“I am asking you to call your councilman. Ask them to invest in the safety of our community. Ask them to invest in the welfare of its employees. Ask them to approve the purchase of the Clare Street property, giving your Police Department the minimal facilities they deserve, a facility that will promote an enhanced level of service to our community,” Horner said. “If you would rather, please send an e-mail to me, expressing your support of the purchase of the Clare Street property, so that I may forward it to members of Portsmouth City Council.”
In his open letter to the citizens of Portsmouth, Horner wrote, “As many of you know, I am the chief of police of the Portsmouth Police Department. I ordered the closing of the physical location of the Police Department as a result of a second ‘order to vacate’ ... Numerous employees have been experiencing sinus and respiratory problems as a result of mold within in the department. I also have been experiencing the same symptoms. The order to vacate indicated that the location of the Portsmouth Police Department was a ‘serious hazard’ and I believe it to be a life/safety issue.”
In his correspondence, Horner mentioned the deteriorating condition of the Portsmouth city building, reminding citizens that it was built in 1934.
“As a result of time and neglect, the building suffers from insufficient electrical service, inefficient heating and air systems, structural deterioration, water infiltration, construction, which is not conducive to technology improvements, and foremost an unhealthy work environment. Mold permeates the Police Department. Asbestos is present,” Horner said.
Horner said after the initial order to vacate he began to look at buildings in the area, and was asked by Fourth Ward City Councilman Jerrold Albrecht to look at the ACI Heating and Air property on Clare Street. He toured the facility and found it fit the needs of the department. Horner said the asking price for that building is $460,000, compared to $2 million for the building he had first considered, the former Scioto County Juvenile Detention Center.
“As a result, I had 14 employees of the Police Department visit the location, to include sworn officers and civilians,” Horner said. “Every employee indicated they believed the location would be an excellent location for the Portsmouth Police Department. To date, I have not had any employee express displeasure with the possibility of relocation to Clare Street.”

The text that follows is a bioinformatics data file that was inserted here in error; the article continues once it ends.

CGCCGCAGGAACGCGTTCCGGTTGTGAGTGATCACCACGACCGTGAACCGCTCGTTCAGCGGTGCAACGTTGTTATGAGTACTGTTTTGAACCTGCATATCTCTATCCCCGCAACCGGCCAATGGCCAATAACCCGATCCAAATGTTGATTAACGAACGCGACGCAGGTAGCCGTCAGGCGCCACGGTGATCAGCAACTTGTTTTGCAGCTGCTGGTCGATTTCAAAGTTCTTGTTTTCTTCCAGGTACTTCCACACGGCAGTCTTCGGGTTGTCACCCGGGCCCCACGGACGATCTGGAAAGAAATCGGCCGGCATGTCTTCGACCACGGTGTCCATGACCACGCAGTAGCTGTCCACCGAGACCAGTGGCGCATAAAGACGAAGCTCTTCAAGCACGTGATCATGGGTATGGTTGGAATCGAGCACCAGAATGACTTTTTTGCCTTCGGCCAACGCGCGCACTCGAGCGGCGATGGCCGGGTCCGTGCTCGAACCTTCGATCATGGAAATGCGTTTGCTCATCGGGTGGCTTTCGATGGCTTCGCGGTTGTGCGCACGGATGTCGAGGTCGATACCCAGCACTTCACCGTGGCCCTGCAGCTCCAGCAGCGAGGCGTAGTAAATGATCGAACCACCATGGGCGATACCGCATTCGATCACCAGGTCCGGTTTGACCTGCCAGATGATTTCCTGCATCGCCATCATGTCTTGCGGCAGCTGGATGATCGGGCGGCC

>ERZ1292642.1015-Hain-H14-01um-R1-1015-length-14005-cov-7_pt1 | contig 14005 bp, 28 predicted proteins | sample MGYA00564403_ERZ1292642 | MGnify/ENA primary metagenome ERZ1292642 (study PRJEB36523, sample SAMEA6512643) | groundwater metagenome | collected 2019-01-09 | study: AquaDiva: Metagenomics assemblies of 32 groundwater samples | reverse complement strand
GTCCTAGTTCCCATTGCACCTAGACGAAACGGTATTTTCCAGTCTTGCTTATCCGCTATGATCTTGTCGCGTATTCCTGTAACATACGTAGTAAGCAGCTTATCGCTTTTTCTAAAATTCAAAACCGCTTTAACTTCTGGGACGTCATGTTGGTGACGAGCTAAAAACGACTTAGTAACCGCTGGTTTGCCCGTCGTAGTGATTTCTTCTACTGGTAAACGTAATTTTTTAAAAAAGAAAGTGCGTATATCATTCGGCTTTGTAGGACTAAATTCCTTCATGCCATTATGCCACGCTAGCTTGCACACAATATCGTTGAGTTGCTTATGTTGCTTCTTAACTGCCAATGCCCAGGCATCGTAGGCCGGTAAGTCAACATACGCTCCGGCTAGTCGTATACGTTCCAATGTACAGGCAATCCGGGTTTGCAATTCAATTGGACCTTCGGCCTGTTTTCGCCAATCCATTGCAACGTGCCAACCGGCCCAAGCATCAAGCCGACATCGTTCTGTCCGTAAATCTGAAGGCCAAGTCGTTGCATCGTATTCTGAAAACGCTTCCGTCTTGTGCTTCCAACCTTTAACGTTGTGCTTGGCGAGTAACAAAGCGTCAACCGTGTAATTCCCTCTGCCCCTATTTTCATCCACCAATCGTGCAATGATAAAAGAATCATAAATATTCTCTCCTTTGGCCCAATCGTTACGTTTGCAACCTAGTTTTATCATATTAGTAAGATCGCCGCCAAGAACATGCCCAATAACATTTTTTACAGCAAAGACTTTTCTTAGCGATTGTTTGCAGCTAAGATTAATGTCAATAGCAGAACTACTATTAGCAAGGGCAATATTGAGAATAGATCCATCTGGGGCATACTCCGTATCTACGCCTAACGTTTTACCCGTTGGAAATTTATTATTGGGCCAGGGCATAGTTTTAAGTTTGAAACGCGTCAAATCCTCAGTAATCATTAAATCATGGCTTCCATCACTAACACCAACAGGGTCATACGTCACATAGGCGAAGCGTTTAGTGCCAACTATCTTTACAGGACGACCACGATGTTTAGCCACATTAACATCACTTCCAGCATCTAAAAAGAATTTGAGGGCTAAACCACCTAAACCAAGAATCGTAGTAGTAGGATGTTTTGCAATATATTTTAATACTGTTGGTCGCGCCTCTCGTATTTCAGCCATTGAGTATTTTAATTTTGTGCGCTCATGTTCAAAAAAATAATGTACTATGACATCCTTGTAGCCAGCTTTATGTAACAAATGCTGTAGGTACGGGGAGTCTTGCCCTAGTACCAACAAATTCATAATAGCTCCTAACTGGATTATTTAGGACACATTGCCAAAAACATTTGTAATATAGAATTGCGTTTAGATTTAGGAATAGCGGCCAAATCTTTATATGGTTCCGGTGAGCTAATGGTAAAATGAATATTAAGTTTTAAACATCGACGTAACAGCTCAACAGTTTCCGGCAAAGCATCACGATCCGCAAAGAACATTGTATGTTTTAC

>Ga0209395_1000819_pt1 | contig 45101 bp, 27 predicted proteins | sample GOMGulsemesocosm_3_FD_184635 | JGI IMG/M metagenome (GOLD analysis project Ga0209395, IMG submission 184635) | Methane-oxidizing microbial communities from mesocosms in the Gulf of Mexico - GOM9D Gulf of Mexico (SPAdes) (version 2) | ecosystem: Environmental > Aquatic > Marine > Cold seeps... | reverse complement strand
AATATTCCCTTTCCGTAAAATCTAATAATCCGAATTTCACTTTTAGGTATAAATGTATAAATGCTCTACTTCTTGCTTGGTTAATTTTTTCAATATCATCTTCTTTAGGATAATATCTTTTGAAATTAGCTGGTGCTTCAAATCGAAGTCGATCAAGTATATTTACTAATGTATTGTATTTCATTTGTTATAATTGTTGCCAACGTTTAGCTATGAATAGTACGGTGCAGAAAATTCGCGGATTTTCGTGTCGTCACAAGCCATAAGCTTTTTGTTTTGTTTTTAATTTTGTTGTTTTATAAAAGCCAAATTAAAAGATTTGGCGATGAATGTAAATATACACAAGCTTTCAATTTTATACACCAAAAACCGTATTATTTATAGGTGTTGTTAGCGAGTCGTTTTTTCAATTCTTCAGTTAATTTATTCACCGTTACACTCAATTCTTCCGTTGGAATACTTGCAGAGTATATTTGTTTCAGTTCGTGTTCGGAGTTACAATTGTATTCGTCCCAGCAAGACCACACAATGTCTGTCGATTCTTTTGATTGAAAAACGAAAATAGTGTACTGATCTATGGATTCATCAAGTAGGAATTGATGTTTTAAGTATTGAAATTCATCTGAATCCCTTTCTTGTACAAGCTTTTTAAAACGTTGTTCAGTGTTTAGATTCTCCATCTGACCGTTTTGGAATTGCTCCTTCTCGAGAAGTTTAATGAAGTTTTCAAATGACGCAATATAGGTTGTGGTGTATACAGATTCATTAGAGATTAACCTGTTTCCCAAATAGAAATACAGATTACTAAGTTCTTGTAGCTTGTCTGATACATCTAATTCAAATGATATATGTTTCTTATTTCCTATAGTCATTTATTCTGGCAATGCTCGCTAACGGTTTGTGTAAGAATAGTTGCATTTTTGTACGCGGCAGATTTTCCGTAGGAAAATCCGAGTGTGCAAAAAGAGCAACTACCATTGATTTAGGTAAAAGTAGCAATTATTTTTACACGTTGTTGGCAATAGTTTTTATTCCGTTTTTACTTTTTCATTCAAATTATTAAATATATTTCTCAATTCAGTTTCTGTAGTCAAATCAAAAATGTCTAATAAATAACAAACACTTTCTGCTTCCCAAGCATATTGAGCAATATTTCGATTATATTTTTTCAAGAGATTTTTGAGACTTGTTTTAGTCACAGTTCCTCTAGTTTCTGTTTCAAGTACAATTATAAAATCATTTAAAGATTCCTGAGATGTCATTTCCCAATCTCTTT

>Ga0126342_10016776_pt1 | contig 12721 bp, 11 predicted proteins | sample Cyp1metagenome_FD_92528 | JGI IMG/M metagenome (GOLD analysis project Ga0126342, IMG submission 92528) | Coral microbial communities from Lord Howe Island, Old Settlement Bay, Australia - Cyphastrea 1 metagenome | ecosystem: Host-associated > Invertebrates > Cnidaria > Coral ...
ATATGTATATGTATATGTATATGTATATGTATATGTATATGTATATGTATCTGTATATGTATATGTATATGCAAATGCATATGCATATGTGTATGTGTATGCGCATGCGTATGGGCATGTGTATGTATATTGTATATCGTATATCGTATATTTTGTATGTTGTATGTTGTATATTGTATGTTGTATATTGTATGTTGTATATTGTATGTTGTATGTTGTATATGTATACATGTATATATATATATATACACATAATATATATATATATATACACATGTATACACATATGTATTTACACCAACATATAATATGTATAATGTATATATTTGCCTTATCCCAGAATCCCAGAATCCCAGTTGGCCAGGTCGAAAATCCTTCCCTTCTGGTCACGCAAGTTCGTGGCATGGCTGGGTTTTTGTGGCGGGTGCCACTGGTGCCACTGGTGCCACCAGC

Horner said if an agreement can be reached, he would be ready to move into the facility immediately.
“There is the potential that Portsmouth City Council may not approve the purchase of the Clare Street property as a home for the Portsmouth Police Department. The asking price of $460,000 far exceeds remodeling of other locations or the cost of new construction. I believe, that in the past, we have spent in excess of $2,000,000 in housing the Health Department in the old AEP building on Washington Street,” Horner said. “We spent $2,000,000 on the Martings’ Building. We spent approximately $1,000,000 on a ladder-truck. We spent as much on garbage trucks with murals. But, yet we consider not approving $460,000 on a home for our police officers, an investment in their health, welfare and productivity. I submit to you that this is absurd. The Police Department deserves a contemporary, state-of-the-art facility. However, given today’s environment, we asked for, at minimum, for a foundation to build upon.”
Horner said he is asking all citizens to attend Monday night’s Portsmouth City Council meeting, which begins at 6 p.m. at the Portsmouth city building.
Frank Lewis may be reached at (740) 353-3101, ext. 232, or firstname.lastname@example.org.